I earned my marketing credentials as a creative (specifically a copywriter with an art director partner), so I’ve always placed a high value on well-designed ads.

But the more I worked as a strategist, the more I realized that supply has an advantage.

Offers include aspects of messaging and positioning and most often manifest as text – be it headlines, dialogue or voice.

This is what allows you to occupy a specific place in the minds of your ideal customers and consider your unique strengths rather than the weaknesses of your competitors.

As for the creatives themselves, the longer I work in marketing, the less I expect ads to follow brand guidelines or even look like ads.

Customers become defensive the moment they feel they’re being sold to, so pattern breaks can be positively disarming.

I’ve seen unconventional ad formats like customer testimonial videos win battles that “on brand” photos couldn’t.

Without a solid offer and precise targeting, even the most amazing creatives will struggle to convert.

In my experience, these three things are easier said than done, but essential to PPC success.

Great deals can still succeed with mediocre ads, complicated account structures, and less than perfect targeting.

With weak offers presented as attractive ads in well-built accounts and campaigns, this is rarely the case.

5. Advertising is more than Google and Meta

Both platforms offer a level of reach and diversity that is hard for most advertisers to ignore.

Google’s inventory includes search, email, YouTube, and other most visited websites; Meta’s network includes some of the world’s most popular apps on Facebook and Instagram.

In addition to these two networks, there is a whole world of advertising possibilities:

  • Microsoft Ads offers a lot of visibility and control that advertisers are missing from Google.
  • Amazon is a marketplace you can’t just ignore if you sell a physical product at retail.
  • TikTok and Snapchat are great ways to reach younger audiences.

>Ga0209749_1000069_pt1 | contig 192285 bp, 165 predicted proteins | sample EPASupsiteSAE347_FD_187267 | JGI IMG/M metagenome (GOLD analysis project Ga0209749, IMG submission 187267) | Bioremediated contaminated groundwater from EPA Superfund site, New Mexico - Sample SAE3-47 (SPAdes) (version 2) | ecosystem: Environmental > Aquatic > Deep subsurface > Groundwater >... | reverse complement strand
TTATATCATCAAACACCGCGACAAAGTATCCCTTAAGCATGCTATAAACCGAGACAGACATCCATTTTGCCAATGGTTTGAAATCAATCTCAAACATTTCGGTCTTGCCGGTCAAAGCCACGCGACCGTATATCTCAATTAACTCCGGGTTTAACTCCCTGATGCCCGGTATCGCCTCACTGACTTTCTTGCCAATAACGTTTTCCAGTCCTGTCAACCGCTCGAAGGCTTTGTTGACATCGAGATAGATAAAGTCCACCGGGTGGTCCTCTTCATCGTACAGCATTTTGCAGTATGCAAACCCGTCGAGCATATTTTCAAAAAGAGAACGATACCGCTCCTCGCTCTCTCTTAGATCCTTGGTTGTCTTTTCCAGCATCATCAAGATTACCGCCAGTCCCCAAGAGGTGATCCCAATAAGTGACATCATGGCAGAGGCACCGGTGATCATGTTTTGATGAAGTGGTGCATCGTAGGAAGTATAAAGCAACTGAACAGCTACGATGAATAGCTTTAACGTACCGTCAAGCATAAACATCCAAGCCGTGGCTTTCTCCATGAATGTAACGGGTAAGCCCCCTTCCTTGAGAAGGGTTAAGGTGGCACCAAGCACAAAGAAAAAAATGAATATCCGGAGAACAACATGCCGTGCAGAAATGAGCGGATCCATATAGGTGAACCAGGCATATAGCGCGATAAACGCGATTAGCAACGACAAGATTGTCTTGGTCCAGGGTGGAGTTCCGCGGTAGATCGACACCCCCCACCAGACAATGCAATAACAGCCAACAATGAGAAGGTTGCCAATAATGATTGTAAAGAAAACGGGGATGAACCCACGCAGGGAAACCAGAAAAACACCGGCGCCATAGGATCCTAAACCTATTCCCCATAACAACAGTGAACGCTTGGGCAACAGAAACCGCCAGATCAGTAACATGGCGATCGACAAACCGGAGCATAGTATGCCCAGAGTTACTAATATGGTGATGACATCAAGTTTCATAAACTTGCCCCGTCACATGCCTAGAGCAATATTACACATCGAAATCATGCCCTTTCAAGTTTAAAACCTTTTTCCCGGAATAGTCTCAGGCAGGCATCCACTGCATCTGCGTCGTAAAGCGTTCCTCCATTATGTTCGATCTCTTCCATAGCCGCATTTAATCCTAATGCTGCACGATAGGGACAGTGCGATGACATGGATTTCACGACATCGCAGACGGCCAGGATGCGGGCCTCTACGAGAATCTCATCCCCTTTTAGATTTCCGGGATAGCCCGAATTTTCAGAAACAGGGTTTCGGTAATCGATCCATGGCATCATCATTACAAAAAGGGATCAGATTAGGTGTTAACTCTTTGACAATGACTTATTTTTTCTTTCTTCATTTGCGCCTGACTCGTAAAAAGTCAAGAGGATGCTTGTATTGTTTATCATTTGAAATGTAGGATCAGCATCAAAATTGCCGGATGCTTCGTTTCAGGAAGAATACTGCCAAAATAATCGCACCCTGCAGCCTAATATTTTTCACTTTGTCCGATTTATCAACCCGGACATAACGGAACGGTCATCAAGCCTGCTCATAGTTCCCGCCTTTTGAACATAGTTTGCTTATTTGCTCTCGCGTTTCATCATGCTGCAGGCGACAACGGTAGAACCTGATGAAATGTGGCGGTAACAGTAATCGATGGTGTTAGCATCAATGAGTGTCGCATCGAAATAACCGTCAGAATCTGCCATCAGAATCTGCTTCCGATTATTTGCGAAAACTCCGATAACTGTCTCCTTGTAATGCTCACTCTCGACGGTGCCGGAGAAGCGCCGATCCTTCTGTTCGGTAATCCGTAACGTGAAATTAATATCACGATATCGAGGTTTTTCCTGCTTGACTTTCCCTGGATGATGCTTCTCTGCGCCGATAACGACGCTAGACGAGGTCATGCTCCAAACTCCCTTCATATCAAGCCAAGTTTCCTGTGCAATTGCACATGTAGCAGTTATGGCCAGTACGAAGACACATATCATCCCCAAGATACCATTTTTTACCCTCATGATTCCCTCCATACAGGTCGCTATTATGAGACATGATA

• Spotify lets you play with audio in a way that few other digital channels allow.
  • Sponsoring a newsletter or community offers consistently higher user intent even if they are not exclusively PPC advertising.

A few years ago I was on a team that was advertising to a limited market on one channel.

When we exhausted the audience available on this platform, all future leads were people who had converted in the past or were labeled closed-lost.

Switching to another channel meant starting work from scratch and learning the nuances of a completely new advertising platform, while at the same time ensuring the quantity and quality of potential customers far below expectations.

The single most valuable feature in PPC and marketing

Sometimes I think back to what digital marketing and PPC advertising looked like in 2010 when I started my career and realize that no one back then could have predicted what it looks like today.

Almost all best practices—many of which were focused on achieving goals and nothing else—have given way to those more focused on automation, user experience, and accessibility.

If you had told me in 2012 that I would one day frown upon blogging, I would have laughed.

Given how quickly our industry is changing, flexibility is the most important trait to cultivate.

Being tied to a single advertising platform, format, technique, strategy or mindset can stagnate your progress as a marketer without even realizing it.

Then one day you realize that everything around you has changed and everyone but you turned the playing field in their favor.

In all my conversations with PPC strategists and account managers—agency and in-house—this may be the one piece of advice I hear consistently and repeatedly: adapt or be replaced.

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Featured image: NFstock/Shutterstock